Background. Visits from family and friends are vital to the health and well-being of residents in long term care facilities. In addition to providing the social connection and emotional support that all humans need to thrive, visitors provide essential monitoring and care.
Too many residents have been robbed of this essential right at a time when they have needed it most. In March, the Centers for Medicare & Medicaid Services (CMS) blocked visitation for nursing home residents except “for certain compassionate care situations, such as an end-of-life situation.” Sadly, many facilities have misinterpreted this to mean only at the very end of life. Perversely, this has resulted in many residents dying alone.
COVID-19 has decimated residents in nursing homes nationwide and led to more than 43,000 fatalities in long term care facilities. Countless more residents are suffering and dying from other causes; gross neglect, substandard care, loneliness, and “broken hearts.” Numerous reports have indicated that facilities are failing to deliver basic services – even sufficient nutrition and hydration.
It’s Time to Let Our People In. Residents have gone without access to friends and families for too long. Nursing homes are not hospitals or M.A.S.H. units, and they are not settings where people are supposed to go or stay in an emergency. That we have allowed facilities to operate for months on end with only limited government oversight and without accountability for grossly insufficient staffing or services – all while cutting off residents from families – is utterly unacceptable.
Nursing homes are paid – and legally and morally obligated – to have sufficient staffing, personal protective equipment (PPE), and other supplies to meet the needs of their residents at all times. These requirements were not excused for the duration of the coronavirus pandemic, and it is inexcusable that CMS and state health departments have essentially given the nursing home industry a vacation from accountability while residents have suffered and died.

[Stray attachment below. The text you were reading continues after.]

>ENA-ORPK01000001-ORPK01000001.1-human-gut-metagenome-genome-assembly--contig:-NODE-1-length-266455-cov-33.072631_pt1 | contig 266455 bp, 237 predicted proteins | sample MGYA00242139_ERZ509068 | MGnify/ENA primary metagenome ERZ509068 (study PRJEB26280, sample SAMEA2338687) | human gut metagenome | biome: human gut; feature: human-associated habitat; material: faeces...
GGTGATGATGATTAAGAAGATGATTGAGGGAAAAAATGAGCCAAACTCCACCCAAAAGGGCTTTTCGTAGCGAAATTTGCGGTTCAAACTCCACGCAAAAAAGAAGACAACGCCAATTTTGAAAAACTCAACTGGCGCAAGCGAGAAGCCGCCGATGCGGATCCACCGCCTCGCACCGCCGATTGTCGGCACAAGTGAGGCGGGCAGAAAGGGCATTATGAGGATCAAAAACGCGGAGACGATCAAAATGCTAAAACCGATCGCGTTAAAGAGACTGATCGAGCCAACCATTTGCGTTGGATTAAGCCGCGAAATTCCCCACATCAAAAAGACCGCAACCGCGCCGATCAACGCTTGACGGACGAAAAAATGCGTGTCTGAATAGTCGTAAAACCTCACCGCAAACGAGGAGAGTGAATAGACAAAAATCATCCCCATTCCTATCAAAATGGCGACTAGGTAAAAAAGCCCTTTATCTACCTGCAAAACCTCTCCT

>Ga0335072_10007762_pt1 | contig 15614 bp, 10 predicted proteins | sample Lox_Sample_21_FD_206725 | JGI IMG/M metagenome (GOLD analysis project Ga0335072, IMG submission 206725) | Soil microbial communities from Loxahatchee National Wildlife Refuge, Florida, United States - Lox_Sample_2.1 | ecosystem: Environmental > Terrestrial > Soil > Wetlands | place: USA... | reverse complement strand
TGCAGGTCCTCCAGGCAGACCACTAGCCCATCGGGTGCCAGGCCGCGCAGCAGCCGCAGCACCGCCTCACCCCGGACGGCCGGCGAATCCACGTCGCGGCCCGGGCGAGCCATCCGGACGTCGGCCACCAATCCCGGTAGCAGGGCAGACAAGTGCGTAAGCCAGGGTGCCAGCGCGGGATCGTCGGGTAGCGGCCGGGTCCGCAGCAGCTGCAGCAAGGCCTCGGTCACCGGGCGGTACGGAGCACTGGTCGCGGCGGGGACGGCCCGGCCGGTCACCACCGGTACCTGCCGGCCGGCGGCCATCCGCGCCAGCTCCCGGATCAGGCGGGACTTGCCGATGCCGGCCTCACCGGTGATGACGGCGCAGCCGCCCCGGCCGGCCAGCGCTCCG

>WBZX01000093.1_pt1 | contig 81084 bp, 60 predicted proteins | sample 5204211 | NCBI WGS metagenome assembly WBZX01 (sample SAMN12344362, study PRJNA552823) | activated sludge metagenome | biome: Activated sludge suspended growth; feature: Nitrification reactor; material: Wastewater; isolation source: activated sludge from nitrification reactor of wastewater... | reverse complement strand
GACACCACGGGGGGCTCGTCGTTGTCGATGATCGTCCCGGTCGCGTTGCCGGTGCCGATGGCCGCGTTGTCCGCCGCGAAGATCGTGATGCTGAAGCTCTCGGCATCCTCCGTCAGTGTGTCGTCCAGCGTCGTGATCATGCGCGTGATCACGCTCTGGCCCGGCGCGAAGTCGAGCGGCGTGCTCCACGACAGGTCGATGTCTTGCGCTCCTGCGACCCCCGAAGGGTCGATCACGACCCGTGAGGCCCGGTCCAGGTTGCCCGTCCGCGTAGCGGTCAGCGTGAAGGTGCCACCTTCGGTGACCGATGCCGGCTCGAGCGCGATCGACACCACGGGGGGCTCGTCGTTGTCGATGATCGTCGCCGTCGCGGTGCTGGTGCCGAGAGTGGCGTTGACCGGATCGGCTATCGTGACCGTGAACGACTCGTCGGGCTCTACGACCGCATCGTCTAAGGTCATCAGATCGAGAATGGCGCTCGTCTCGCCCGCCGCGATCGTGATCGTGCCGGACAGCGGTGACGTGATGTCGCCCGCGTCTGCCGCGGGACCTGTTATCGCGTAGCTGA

Following are our recommendations for restoring residents’ rights to visitors in a sensible and safe way until residents’ longstanding rights to have visitors in their homes are fully reinstated.
Blueprint for Restoring Residents’ Rights to Essential Visitors.
1. Every resident has the right to designate at least one Support Visitor in Person (SVIP).
- The SVIP can be a family member, friend, or other individual chosen by a resident to visit on-site and provide emotional and other support.
- If the resident lacks capacity, the resident’s representative has the right to designate the SVIP.
- Policies and practices (whether facility or government-based) must provide for both safety and reasonable accommodations of SVIP visitation, including:
- A reasonable number of visitation hours every day.
- Schedules provided in advance to residents, families, the local LTC Ombudsman Program, and posted in the facility, at the facility’s public entrance, and on any website utilized by the facility (including home page, Facebook page, and/or listserv).
- Access to visits indoors and outdoors (weather permitting).
- Accommodating and respecting the privacy of residents during visits.
- Ensuring SVIP access and accommodations to residents of all floors.
- For indoor visits, facilities may limit visitation to the resident’s room (if resident is in a private room) or a designated visiting area and ensure sanitation before and after visits.
- Assuring compliance with all reasonable infection control precautions, as set forth in writing by the facility or state, including but not limited to: use of masks and other PPE (as appropriate); health and symptom screening; and social distancing from staff, other residents, and the resident being visited (as appropriate).
- Prioritization, in respect to time and frequency, of access to visitation in end-of-life and other compassionate care situations.
- Educating staff, residents, and SVIPs on the risks of the spread of COVID-19 and the appropriate/applicable safety precautions.
Additional Notes & Resources. This blueprint is based on a variety of published safety protocols and recommendations. However, we would especially like to recognize the California Advocates for Nursing Home Reform’s “Support Person Visitor Policy.” Facilities are encouraged to maintain, and where possible enhance, virtual visitation options such as FaceTime, Skype, and Zoom.
For more information about COVID-19 in nursing homes, visit LTCCC’s Coronavirus Resource Center on our homepage, www.NursingHome411.org. Our organization would like to hear about your experiences during this time. Please send your stories to email@example.com.
Long Term Care Community Coalition
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New York, NY 10119
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